Although the current number of COVID-19 cases in Mono County remains relatively low, the per capita rate remains one of the highest in California. We are concerned that an influx of people coming into the area could overwhelm our local healthcare resources.
Mono County, which includes the Town of Mammoth Lakes, has issued Stay at Home orders that are in alignment with orders of the State of California. These orders prohibit all non-essential travel. We are appealing to everyone to follow the Stay at Home orders in order to keep everyone safe.
We care deeply about the well-being of our residents, second homeowners, and visitors.
Please help us to help you be safe and healthy:
- Travel only when necessary per the Stay at Home orders
- If Mono County is home for you, please stay at home
- If Mono County is not home for you, please remain at your home
To our beloved visitors, we cannot wait to welcome you back with open arms.
The Mountains Will Be Calling Again. Until then: Distance, Wash, Cover, Love Each Other!
Mammoth Hospital // Mono County Public Health // Mono County // Town of Mammoth Lakes // Mammoth Lakes Police Department // Mammoth Lakes Fire Department // Mono County Sheriff
Make your own mask in just one minute!
Thank you to the New York Times for the coverage of the challenges we face as a small mountain resort town.
We appreciate ABC News for covering the unique challenges faced by rural hospitals and giving our issues a strong voice.
On a related note, here is a recent open letter to our residents on the importance of staying safe right now.
Mono County residents, friends, and neighbors,
We sincerely hope that you are all staying healthy and safe in this time of uncertainty and stress.
With the closure of Mammoth Mountain Ski Area, more people have been heading out into the Eastern Sierra backcountry. We understand the draw of the mountains, but given the current situation, we feel it is necessary to remind everyone about what backcountry travel means at this time.
The pandemic is creating unprecedented challenges to our healthcare system, and in our rural community, services are already very limited. Recognize that if you do choose to recreate in the backcountry and are injured or are involved in an avalanche, our usual systems for rescue may not be available. While there are currently no inpatients in the hospital, any injury right now requiring a hospital visit will add undue burden on our already strained hospital. Specifically, treating anyone who injures themselves in the backcountry uses our vital personal protective equipment we need in order to treat the coming surge of COVID-19 patients.
Anytime you travel in the backcountry when there is snow on the ground, avalanches are possible. And while we all want to get fresh tracks out there, know that your personal decisions affect small communities with few resources.
The decision you make to stay home is bigger than one person. It affects the safety of all of us.
This is a time to avoid the backcountry. It’s the responsible thing to do.
Mammoth Hospital supports the use of masks by the general public. Watch the video below on effectively slowing the spread by using masks.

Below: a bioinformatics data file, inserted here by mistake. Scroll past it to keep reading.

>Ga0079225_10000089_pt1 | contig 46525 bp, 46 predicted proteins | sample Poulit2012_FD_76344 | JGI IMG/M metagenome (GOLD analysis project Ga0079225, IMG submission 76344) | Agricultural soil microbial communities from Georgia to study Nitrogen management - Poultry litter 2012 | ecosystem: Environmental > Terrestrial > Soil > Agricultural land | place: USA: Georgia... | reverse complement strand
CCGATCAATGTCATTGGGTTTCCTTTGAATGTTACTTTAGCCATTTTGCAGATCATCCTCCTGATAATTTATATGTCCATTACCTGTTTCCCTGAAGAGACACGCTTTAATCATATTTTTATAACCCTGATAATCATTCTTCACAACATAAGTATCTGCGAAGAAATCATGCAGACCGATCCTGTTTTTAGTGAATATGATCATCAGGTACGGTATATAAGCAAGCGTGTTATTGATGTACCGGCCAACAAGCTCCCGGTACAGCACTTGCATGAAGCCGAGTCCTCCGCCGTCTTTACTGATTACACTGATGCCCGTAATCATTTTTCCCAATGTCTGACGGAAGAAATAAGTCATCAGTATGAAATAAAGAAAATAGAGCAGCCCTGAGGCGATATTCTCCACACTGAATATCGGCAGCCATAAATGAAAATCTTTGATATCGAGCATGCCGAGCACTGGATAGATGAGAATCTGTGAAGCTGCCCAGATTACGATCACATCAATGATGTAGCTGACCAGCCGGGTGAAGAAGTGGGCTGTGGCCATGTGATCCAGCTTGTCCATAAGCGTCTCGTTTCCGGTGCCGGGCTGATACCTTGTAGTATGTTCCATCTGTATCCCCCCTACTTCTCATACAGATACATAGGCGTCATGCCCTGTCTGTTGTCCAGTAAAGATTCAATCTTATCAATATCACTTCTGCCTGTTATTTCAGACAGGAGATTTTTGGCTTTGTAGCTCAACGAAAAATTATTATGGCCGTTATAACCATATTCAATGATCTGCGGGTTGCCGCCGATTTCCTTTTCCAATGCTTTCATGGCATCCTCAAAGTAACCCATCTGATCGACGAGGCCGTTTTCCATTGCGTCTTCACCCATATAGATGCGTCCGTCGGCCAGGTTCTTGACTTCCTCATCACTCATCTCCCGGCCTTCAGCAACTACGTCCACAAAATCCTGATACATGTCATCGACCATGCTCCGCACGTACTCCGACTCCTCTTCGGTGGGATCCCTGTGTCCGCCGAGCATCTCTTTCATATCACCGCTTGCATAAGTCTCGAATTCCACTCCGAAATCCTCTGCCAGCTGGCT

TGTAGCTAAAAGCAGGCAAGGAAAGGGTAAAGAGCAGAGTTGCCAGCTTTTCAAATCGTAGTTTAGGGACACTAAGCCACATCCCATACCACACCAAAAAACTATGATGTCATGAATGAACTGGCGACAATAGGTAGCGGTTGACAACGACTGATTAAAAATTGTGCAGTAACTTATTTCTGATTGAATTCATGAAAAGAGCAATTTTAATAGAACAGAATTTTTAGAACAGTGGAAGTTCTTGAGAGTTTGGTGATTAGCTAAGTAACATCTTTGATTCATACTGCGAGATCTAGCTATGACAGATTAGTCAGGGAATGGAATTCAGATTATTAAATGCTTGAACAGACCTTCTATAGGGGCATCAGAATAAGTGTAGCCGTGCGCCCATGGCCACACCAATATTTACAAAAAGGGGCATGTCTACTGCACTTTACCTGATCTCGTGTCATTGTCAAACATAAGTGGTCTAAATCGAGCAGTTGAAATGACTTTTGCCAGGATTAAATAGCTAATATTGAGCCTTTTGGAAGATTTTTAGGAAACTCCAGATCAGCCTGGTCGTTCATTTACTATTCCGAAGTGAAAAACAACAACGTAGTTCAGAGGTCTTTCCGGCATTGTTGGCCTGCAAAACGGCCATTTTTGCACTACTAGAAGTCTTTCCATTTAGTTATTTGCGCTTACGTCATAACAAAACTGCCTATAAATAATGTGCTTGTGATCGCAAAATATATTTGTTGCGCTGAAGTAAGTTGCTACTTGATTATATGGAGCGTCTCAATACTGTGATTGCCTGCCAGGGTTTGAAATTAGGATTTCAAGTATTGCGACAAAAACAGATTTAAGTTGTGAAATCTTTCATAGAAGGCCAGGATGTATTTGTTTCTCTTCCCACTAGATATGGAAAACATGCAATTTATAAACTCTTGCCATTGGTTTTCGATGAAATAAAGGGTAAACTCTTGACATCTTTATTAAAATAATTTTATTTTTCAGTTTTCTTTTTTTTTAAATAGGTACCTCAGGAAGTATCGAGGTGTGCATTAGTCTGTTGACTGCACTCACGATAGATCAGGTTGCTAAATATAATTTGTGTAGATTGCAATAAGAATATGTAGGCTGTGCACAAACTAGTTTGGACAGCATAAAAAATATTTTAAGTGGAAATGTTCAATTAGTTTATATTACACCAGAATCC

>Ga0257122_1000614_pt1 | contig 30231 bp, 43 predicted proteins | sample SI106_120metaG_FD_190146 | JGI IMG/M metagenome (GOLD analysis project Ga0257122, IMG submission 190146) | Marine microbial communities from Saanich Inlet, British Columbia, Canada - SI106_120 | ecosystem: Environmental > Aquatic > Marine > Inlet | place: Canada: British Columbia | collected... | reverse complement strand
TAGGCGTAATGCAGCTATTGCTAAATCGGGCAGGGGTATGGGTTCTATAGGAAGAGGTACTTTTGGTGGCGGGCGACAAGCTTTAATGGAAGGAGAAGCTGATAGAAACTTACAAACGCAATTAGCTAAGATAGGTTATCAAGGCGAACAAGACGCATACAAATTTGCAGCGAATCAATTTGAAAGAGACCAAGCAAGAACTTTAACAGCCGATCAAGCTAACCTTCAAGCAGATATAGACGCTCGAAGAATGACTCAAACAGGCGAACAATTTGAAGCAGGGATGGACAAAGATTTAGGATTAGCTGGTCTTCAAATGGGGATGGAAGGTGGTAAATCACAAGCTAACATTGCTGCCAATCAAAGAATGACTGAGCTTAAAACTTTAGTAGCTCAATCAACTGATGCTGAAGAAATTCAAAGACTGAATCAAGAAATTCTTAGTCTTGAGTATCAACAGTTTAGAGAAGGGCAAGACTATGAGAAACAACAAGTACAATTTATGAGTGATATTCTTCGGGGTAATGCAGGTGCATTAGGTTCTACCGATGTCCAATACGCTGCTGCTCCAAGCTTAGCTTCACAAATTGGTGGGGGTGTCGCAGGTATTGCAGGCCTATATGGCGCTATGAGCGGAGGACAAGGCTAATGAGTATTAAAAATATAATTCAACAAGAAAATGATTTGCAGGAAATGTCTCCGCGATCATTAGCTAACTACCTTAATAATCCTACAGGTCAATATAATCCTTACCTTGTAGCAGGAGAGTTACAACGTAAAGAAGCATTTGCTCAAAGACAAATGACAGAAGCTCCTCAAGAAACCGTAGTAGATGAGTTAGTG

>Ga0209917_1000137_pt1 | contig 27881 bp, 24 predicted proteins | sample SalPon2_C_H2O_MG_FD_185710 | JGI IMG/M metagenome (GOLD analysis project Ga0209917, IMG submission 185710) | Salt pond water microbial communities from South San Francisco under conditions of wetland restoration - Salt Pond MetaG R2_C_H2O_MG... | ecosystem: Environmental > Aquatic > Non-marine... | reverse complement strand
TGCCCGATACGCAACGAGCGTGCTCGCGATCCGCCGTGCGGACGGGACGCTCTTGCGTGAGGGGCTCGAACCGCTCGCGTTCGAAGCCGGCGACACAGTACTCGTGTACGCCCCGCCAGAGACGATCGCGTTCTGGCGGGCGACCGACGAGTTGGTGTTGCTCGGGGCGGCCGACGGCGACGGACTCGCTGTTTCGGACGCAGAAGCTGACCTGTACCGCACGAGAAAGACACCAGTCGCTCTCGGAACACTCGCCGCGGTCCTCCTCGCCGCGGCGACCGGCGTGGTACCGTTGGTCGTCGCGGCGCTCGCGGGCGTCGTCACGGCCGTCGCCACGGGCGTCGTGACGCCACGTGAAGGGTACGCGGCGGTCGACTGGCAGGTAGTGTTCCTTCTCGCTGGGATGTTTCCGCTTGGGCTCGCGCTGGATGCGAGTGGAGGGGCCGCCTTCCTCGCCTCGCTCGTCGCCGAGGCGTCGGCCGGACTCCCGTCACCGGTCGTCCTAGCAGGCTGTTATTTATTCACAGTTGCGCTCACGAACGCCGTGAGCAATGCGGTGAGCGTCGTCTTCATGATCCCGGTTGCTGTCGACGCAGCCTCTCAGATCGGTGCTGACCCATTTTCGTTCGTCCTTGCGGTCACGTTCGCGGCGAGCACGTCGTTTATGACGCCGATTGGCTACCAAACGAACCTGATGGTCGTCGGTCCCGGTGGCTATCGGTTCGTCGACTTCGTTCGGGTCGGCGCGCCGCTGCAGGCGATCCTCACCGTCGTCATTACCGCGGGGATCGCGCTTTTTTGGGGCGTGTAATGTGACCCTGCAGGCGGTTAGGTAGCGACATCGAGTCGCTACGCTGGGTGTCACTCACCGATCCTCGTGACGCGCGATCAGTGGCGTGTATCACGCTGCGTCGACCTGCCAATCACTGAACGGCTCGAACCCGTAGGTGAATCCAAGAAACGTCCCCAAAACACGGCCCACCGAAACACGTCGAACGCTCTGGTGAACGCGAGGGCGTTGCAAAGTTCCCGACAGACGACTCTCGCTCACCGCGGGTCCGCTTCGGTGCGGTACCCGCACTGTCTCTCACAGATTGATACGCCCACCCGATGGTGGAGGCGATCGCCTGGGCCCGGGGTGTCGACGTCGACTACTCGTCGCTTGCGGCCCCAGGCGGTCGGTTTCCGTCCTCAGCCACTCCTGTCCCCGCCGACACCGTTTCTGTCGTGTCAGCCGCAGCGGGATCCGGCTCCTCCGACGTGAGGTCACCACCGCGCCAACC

Mammoth Hospital supports the use of masks by the general public. This has been shown to slow the spread of COVID-19 due to the fact that the virus is present in many people who don’t show symptoms.
Simple masks that cover the mouth and nose may help prevent the spread of COVID-19. When you wear a mask, it helps you avoid transmitting the virus to surfaces, which could result in infecting others.
Masks need to be used correctly to be effective at stopping the virus. Users of masks should follow these instructions in order to avoid accidental mask to hand to surface contamination:
- Always wash your hands after touching your mask.
- Never touch the inside of your mask.
- When not in use, store your mask in a paper bag.
- Wash your hands after placing a mask on your face.
- When using a homemade mask, store it in a paper bag while not in use so it does not contaminate surfaces.
- Wash homemade cloth masks with hot water and soap daily to kill infectious material on the surface of the mask.
We strongly encourage the use of homemade cloth masks. Masks are in short supply, so whether you are given a mask or make your own, please take care of it!
Together, we can help to keep all of us safe!
Distance. Wash. Cover.
Personal Protective Equipment Links:
We express our heartfelt appreciation for all of the kind words, art, and notes of encouragement all over the sidewalks outside our hospital.
Thank you to the Anderson family, to Laurel, Aspen, and Sierra, and to countless others for covering our campus with love and positivity during this challenging time.
We are so grateful to all of you and to Mammoth Lakes Chamber of Commerce for organizing this amazing endeavor.
We love you all and are in this together! For photos visit our Facebook page here.
Mono County Health Department and Mammoth Hospital
March 31, 2020 – The first death of a Mono County resident due to COVID-19 has been confirmed.
The death occurred on Tuesday, March 31, 2020. The patient was a male in his 60’s. In addition to being infected with COVID-19, he was known to have other chronic medical conditions. He presented to Mammoth Hospital in critical condition. He was then transferred to another facility for further management, but his condition continued to deteriorate, and he ultimately died due to multiple complications related to COVID-19.